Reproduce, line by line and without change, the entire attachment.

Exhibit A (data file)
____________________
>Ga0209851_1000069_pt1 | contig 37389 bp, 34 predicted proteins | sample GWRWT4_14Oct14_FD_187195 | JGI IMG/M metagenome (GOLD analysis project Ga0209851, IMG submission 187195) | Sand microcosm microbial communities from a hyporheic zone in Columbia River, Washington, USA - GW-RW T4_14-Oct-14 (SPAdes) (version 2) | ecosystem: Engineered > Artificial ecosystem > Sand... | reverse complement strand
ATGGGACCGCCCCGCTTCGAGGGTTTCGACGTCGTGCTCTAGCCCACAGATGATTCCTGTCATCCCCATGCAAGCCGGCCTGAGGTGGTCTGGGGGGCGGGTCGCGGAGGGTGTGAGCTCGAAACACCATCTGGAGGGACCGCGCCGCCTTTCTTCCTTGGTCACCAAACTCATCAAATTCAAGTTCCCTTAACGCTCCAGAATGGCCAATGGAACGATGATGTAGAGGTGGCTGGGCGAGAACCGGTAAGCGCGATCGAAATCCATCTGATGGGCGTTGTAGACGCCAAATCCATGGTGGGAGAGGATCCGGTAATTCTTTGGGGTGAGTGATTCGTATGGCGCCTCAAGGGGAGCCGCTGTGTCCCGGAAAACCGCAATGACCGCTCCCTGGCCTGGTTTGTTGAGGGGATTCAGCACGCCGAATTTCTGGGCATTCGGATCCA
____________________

>Ga0209851_1000069_pt1 | contig 37389 bp, 34 predicted proteins | sample GWRWT4_14Oct14_FD_187195 | JGI IMG/M metagenome (GOLD analysis project Ga0209851, IMG submission 187195) | Sand microcosm microbial communities from a hyporheic zone in Columbia River, Washington, USA - GW-RW T4_14-Oct-14 (SPAdes) (version 2) | ecosystem: Engineered > Artificial ecosystem > Sand... | reverse complement strand
ATGGGACCGCCCCGCTTCGAGGGTTTCGACGTCGTGCTCTAGCCCACAGATGATTCCTGTCATCCCCATGCAAGCCGGCCTGAGGTGGTCTGGGGGGCGGGTCGCGGAGGGTGTGAGCTCGAAACACCATCTGGAGGGACCGCGCCGCCTTTCTTCCTTGGTCACCAAACTCATCAAATTCAAGTTCCCTTAACGCTCCAGAATGGCCAATGGAACGATGATGTAGAGGTGGCTGGGCGAGAACCGGTAAGCGCGATCGAAATCCATCTGATGGGCGTTGTAGACGCCAAATCCATGGTGGGAGAGGATCCGGTAATTCTTTGGGGTGAGTGATTCGTATGGCGCCTCAAGGGGAGCCGCTGTGTCCCGGAAAACCGCAATGACCGCTCCCTGGCCTGGTTTGTTGAGGGGATTCAGCACGCCGAATTTCTGGGCATTCGGATCCA